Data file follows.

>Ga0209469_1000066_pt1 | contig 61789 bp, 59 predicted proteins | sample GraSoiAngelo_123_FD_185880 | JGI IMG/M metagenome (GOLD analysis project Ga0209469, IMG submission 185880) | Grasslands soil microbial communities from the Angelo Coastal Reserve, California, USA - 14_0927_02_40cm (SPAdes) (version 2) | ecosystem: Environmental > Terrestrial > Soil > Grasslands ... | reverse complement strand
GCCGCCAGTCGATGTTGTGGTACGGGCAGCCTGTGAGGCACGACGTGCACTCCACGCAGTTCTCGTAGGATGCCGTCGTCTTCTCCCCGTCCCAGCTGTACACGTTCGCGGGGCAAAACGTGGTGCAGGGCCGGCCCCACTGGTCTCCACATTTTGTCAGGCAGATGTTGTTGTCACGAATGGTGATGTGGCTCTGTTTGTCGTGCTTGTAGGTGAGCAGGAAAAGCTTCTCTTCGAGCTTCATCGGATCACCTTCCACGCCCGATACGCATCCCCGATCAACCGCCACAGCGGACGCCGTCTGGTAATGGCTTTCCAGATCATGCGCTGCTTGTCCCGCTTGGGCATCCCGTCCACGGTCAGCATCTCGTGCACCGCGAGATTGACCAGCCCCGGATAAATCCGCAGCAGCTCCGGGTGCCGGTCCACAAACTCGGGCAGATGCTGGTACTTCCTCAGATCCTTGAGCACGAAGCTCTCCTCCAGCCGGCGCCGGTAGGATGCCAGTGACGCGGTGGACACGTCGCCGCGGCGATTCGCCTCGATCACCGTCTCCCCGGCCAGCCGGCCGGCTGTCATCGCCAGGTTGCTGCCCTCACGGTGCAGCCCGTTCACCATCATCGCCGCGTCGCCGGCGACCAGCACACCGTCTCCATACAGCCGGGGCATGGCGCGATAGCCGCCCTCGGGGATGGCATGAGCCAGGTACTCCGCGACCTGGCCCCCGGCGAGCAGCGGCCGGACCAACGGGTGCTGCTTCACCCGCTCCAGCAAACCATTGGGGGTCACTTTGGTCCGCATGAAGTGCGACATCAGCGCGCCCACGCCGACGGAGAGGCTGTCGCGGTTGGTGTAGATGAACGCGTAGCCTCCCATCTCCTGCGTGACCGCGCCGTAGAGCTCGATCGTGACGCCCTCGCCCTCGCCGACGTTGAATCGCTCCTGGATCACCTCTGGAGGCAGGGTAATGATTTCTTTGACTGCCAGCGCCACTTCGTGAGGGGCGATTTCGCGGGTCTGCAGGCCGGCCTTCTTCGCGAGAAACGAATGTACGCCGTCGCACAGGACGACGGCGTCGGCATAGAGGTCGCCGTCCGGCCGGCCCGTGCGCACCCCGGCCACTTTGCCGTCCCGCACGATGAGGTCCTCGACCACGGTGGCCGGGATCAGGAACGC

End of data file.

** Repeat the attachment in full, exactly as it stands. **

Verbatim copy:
>Ga0209469_1000066_pt1 | contig 61789 bp, 59 predicted proteins | sample GraSoiAngelo_123_FD_185880 | JGI IMG/M metagenome (GOLD analysis project Ga0209469, IMG submission 185880) | Grasslands soil microbial communities from the Angelo Coastal Reserve, California, USA - 14_0927_02_40cm (SPAdes) (version 2) | ecosystem: Environmental > Terrestrial > Soil > Grasslands ... | reverse complement strand
GCCGCCAGTCGATGTTGTGGTACGGGCAGCCTGTGAGGCACGACGTGCACTCCACGCAGTTCTCGTAGGATGCCGTCGTCTTCTCCCCGTCCCAGCTGTACACGTTCGCGGGGCAAAACGTGGTGCAGGGCCGGCCCCACTGGTCTCCACATTTTGTCAGGCAGATGTTGTTGTCACGAATGGTGATGTGGCTCTGTTTGTCGTGCTTGTAGGTGAGCAGGAAAAGCTTCTCTTCGAGCTTCATCGGATCACCTTCCACGCCCGATACGCATCCCCGATCAACCGCCACAGCGGACGCCGTCTGGTAATGGCTTTCCAGATCATGCGCTGCTTGTCCCGCTTGGGCATCCCGTCCACGGTCAGCATCTCGTGCACCGCGAGATTGACCAGCCCCGGATAAATCCGCAGCAGCTCCGGGTGCCGGTCCACAAACTCGGGCAGATGCTGGTACTTCCTCAGATCCTTGAGCACGAAGCTCTCCTCCAGCCGGCGCCGGTAGGATGCCAGTGACGCGGTGGACACGTCGCCGCGGCGATTCGCCTCGATCACCGTCTCCCCGGCCAGCCGGCCGGCTGTCATCGCCAGGTTGCTGCCCTCACGGTGCAGCCCGTTCACCATCATCGCCGCGTCGCCGGCGACCAGCACACCGTCTCCATACAGCCGGGGCATGGCGCGATAGCCGCCCTCGGGGATGGCATGAGCCAGGTACTCCGCGACCTGGCCCCCGGCGAGCAGCGGCCGGACCAACGGGTGCTGCTTCACCCGCTCCAGCAAACCATTGGGGGTCACTTTGGTCCGCATGAAGTGCGACATCAGCGCGCCCACGCCGACGGAGAGGCTGTCGCGGTTGGTGTAGATGAACGCGTAGCCTCCCATCTCCTGCGTGACCGCGCCGTAGAGCTCGATCGTGACGCCCTCGCCCTCGCCGACGTTGAATCGCTCCTGGATCACCTCTGGAGGCAGGGTAATGATTTCTTTGACTGCCAGCGCCACTTCGTGAGGGGCGATTTCGCGGGTCTGCAGGCCGGCCTTCTTCGCGAGAAACGAATGTACGCCGTCGCACAGGACGACGGCGTCGGCATAGAGGTCGCCGTCCGGCCGGCCCGTGCGCACCCCGGCCACTTTGCCGTCCCGCACGATGAGGTCCTCGACCACGGTGGCCGGGATCAGGAACGC